Plastic on trial for wine

Last updated 00:00 03/08/2007

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Wine companies are watching with interest a trial selling New Zealand wine in recyclable plastic bottles instead of glass in Sainsbury's supermarkets in Britain.

The trial, starting this month to test consumer reaction, involves a New Zealand sauvignon blanc and an Australian rose sold under Sainsbury's own label.

The new wine bottle looks exactly the same as a glass bottle but is 12.5 per cent lighter, and the trial is one of the supermarket chain's projects to be more energy efficient.

The supplier of the New Zealand wine has not been named as the wine is shipped in bulk and bottled in Britain. Sainsbury's said this meant nearly twice the amount of wine could be transported per container and bulk shipping reduced the environmental impact of transportation, which reduced the impact of carbon emissions.

British consumers buy one billion bottles of wine a year, using 500,000 tonnes of glass for packaging. Sainsbury's said reducing the weight of all glass wine bottles to the lightest available could reduce carbon emissions by around 90,000 tonnes.

Wine Marlborough marketing manager Tom Trolove said the plastic bottle trial did not sound like something that would be helpful to Marlborough's reputation as a quality wine producer targeting the premium end of the market.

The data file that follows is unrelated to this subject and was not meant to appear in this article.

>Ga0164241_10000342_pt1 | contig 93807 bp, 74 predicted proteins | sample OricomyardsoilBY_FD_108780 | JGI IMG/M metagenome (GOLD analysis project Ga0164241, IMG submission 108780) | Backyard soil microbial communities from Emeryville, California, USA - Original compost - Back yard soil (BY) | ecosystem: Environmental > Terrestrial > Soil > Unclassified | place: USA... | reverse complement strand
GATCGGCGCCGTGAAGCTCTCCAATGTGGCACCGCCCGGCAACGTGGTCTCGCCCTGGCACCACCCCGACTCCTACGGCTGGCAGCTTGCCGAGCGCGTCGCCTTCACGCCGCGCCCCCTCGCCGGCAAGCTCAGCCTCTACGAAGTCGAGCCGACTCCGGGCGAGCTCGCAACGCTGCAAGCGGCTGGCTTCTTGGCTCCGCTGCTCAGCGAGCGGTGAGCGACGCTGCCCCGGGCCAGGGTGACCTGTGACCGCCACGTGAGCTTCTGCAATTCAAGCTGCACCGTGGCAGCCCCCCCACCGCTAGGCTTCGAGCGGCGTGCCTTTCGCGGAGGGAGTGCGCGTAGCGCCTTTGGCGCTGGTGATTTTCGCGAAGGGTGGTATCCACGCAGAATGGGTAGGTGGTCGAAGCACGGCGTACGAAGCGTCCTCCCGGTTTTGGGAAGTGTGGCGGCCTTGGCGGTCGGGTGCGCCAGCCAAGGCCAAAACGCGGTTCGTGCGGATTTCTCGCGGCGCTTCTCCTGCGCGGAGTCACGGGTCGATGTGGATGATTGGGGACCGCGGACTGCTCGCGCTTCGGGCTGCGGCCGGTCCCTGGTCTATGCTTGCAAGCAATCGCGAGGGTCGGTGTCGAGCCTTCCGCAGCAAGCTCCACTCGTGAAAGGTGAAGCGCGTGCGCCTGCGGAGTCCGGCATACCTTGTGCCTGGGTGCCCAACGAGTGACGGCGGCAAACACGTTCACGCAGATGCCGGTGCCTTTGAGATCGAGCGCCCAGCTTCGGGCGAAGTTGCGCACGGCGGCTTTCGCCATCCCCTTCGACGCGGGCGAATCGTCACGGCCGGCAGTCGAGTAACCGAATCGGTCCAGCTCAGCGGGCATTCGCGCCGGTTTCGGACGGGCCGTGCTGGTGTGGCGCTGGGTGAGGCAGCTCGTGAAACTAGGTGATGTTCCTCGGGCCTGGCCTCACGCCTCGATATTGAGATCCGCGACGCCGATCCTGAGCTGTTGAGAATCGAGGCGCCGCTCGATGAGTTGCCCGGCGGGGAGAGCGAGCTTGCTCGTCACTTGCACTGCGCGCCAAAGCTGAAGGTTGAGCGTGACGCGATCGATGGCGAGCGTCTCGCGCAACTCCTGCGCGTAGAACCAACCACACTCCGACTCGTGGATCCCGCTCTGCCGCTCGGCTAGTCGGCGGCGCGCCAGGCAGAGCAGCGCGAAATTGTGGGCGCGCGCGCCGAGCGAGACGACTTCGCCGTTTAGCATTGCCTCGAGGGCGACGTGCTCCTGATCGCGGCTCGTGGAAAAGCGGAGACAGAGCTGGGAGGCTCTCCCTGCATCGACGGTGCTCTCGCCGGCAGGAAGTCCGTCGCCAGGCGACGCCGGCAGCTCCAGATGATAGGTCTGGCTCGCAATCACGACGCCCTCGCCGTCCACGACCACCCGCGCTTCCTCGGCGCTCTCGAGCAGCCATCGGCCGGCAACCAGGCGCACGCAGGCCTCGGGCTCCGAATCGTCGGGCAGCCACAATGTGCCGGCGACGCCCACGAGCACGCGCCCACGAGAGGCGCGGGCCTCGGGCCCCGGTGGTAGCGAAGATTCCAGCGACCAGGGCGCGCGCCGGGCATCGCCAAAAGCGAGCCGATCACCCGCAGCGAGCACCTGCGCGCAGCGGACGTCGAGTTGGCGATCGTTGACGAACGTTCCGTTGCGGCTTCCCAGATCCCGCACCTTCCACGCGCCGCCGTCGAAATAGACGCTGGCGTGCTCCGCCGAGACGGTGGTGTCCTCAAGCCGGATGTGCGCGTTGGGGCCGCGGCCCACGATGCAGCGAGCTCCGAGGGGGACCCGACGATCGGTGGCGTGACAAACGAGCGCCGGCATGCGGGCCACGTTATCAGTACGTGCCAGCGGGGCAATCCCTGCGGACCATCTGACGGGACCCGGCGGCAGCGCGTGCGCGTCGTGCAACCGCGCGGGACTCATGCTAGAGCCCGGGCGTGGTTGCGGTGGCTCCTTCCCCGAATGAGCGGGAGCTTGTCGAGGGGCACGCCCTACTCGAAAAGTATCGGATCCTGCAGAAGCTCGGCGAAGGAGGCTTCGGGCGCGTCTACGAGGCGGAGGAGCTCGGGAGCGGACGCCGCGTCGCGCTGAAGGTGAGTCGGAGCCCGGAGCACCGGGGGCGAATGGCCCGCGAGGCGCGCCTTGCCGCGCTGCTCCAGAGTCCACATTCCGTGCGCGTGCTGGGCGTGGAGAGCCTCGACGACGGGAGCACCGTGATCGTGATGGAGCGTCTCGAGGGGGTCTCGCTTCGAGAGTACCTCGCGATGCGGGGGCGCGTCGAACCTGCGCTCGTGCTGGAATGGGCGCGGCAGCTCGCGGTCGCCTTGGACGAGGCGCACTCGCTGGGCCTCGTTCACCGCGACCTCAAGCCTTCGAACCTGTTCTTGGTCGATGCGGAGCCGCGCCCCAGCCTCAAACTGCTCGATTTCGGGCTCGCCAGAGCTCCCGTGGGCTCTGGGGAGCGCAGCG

"Plastic does not do that," he said.

Marlborough winery Grove Mill which became carboNZero certified last year, sells wine to Sainsbury's but is not part of the trial.

Grove Mill chief executive Rob White said they would watch consumer reaction. He said there could be some environmental advantages.

"However, I am not sure the difference between glass and plastic is that significant.

"One concern is the integrity of the product. Wine is sensitive to light and oxidation. As long as the integrity of the wine is good it's probably got things going for it," White said.

Pernod Ricard supplies wine in small plastic bottles to airlines to save on weight.

NZ Winegrowers global marketing director Chris York said the market would decide what it wanted.

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